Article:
Auditory repetition priming is impaired in pure alexic patients

Diane Swick, Kimberly M. Miller, Jary Larsen

Research output: Contribution to journalArticle

7 Scopus citations

Abstract

Alexia without agraphia, or "pure" alexia, is an acquired impairment in reading that leaves writing skills intact. Repetition priming for visually presented words is diminished in pure alexia. However, it is not possible to verify whether this priming deficit is modality-specific or modality independent because reading abilities are compromised. Hence, auditory repetition priming was assessed with lexical decision and word stem completion tasks in pure alexic patients with lesions in left inferior temporal-occipital cortex and the splenium. Perceptually based, modality-specific priming models predict intact auditory priming, since auditory association cortex is spared in the patients. Alternatively, modality-independent models, which suggest that priming reflects the temporary modification of an amodal system, might predict impairments. Baseline performance was matched in the patients and controls, although lexical decision priming measures showed an interaction between group and repetition lag. The patients showed intact immediate priming but significantly less priming than controls at longer delays. Furthermore, word stem completion priming was abolished in the patients. One explanation for the deficit is that left inferior temporal-occipital cortex supports amodal aspects of priming, as suggested by recent neuroimaging results. Another possibility is that long-term auditory priming relies on covert orthographic representations which were unavailable in the patients. The results provide support for interactive models of word identification.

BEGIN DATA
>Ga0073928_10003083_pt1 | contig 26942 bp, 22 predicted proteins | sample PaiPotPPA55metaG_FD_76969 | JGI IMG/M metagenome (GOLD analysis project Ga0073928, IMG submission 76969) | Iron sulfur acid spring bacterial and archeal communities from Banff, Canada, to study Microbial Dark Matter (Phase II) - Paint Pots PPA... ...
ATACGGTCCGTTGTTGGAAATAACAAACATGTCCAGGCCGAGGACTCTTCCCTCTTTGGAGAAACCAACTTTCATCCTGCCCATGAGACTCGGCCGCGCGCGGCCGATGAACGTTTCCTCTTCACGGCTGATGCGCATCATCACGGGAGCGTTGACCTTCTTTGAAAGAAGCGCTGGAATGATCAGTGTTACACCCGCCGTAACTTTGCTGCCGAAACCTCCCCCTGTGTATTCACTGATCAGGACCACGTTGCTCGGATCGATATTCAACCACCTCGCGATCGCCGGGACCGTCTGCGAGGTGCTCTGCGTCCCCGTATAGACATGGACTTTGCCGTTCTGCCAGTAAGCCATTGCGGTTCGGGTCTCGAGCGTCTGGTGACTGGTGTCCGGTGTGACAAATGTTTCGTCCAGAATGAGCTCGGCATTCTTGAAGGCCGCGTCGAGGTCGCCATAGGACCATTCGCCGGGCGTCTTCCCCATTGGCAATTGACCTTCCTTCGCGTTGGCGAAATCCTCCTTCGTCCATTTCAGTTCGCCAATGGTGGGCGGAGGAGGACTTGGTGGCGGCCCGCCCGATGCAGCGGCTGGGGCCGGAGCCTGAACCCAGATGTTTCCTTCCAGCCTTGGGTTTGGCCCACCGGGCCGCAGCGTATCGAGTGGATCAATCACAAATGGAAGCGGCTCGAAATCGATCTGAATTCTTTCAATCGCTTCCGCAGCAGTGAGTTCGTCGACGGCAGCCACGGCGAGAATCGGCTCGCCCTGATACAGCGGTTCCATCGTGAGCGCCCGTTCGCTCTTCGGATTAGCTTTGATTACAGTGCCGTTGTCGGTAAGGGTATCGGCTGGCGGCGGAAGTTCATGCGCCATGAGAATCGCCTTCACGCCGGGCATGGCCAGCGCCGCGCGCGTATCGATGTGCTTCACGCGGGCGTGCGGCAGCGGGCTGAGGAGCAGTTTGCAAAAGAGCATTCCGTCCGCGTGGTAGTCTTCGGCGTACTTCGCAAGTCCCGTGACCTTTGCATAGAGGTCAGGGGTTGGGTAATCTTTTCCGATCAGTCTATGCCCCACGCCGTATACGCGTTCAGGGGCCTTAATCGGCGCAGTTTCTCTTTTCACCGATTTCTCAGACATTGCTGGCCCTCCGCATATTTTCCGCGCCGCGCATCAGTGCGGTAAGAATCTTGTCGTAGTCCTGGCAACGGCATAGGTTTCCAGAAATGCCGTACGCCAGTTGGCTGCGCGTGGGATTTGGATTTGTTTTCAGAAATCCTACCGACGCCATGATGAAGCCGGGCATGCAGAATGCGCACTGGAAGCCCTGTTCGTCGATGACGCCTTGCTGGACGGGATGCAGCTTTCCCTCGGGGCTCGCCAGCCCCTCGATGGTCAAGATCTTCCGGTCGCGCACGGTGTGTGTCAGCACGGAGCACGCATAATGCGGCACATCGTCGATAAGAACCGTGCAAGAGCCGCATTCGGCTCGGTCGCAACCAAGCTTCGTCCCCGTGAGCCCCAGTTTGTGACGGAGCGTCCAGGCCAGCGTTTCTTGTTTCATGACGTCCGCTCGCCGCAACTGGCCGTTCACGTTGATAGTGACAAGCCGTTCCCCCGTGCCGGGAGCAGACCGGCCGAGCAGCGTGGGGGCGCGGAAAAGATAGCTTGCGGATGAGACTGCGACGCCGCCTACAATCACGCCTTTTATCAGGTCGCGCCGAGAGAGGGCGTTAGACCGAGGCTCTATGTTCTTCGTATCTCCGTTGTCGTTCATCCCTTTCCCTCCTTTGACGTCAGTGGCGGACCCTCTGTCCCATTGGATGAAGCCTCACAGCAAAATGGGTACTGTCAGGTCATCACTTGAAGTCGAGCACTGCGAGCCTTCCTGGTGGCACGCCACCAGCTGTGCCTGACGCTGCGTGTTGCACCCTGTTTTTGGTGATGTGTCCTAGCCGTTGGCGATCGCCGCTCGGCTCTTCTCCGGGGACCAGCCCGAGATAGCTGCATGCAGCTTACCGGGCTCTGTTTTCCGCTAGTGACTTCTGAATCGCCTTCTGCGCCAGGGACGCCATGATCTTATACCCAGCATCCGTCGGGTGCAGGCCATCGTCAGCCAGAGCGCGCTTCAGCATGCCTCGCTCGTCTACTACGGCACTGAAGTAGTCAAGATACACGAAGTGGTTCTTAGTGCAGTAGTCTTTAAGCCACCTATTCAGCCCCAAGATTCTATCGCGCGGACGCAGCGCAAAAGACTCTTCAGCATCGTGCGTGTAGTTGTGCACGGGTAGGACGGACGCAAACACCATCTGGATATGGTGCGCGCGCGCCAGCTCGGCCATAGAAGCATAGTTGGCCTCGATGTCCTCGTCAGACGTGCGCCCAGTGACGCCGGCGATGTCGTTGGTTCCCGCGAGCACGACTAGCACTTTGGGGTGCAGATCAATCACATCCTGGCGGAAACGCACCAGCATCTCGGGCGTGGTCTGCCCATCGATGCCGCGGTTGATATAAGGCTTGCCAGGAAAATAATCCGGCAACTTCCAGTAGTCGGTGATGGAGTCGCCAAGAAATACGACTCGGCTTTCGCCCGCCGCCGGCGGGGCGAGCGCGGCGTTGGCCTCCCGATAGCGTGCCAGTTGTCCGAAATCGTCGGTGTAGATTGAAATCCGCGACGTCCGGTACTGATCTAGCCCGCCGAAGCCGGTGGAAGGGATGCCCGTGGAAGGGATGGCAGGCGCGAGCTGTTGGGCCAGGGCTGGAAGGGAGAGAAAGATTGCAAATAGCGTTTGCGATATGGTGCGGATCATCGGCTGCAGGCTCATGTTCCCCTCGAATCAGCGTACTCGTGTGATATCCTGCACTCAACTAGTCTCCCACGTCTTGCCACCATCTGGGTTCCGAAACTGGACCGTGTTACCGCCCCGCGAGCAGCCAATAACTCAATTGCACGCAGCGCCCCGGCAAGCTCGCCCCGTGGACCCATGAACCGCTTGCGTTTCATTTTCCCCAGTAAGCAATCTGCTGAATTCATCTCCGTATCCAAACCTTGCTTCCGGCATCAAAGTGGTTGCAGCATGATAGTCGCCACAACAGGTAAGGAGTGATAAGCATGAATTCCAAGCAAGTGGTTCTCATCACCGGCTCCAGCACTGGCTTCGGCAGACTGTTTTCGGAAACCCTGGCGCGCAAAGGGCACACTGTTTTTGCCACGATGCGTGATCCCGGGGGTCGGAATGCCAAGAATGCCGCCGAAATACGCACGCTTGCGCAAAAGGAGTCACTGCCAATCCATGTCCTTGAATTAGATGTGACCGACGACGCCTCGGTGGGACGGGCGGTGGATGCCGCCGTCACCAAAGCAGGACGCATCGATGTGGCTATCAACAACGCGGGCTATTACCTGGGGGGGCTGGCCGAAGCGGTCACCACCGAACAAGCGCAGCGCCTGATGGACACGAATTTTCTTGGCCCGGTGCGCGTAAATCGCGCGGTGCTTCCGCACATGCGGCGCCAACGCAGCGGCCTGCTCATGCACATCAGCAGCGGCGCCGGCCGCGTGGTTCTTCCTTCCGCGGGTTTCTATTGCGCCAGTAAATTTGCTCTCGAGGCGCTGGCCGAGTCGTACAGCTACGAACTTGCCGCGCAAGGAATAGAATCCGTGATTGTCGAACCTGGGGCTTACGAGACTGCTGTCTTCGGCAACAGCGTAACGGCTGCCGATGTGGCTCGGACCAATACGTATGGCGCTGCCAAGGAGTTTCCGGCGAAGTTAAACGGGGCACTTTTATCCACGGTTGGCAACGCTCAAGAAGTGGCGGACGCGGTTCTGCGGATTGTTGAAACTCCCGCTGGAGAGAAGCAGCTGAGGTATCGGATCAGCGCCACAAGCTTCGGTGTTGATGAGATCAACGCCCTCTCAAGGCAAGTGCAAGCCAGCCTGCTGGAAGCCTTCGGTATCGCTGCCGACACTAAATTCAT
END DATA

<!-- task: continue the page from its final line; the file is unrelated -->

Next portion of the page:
Original languageEnglish (US)
Pages (from-to)543-553
Number of pages11
JournalBrain and Language
Volume89
Issue number3
DOIs
StatePublished - Jun 2004

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Keywords

  • Alexia
  • Auditory priming
  • Implicit memory
  • Temporal-occipital cortex
  • Word identification

ASJC Scopus subject areas

  • Language and Linguistics
  • Experimental and Cognitive Psychology
  • Neuropsychology and Physiological Psychology
  • Neuroscience(all)

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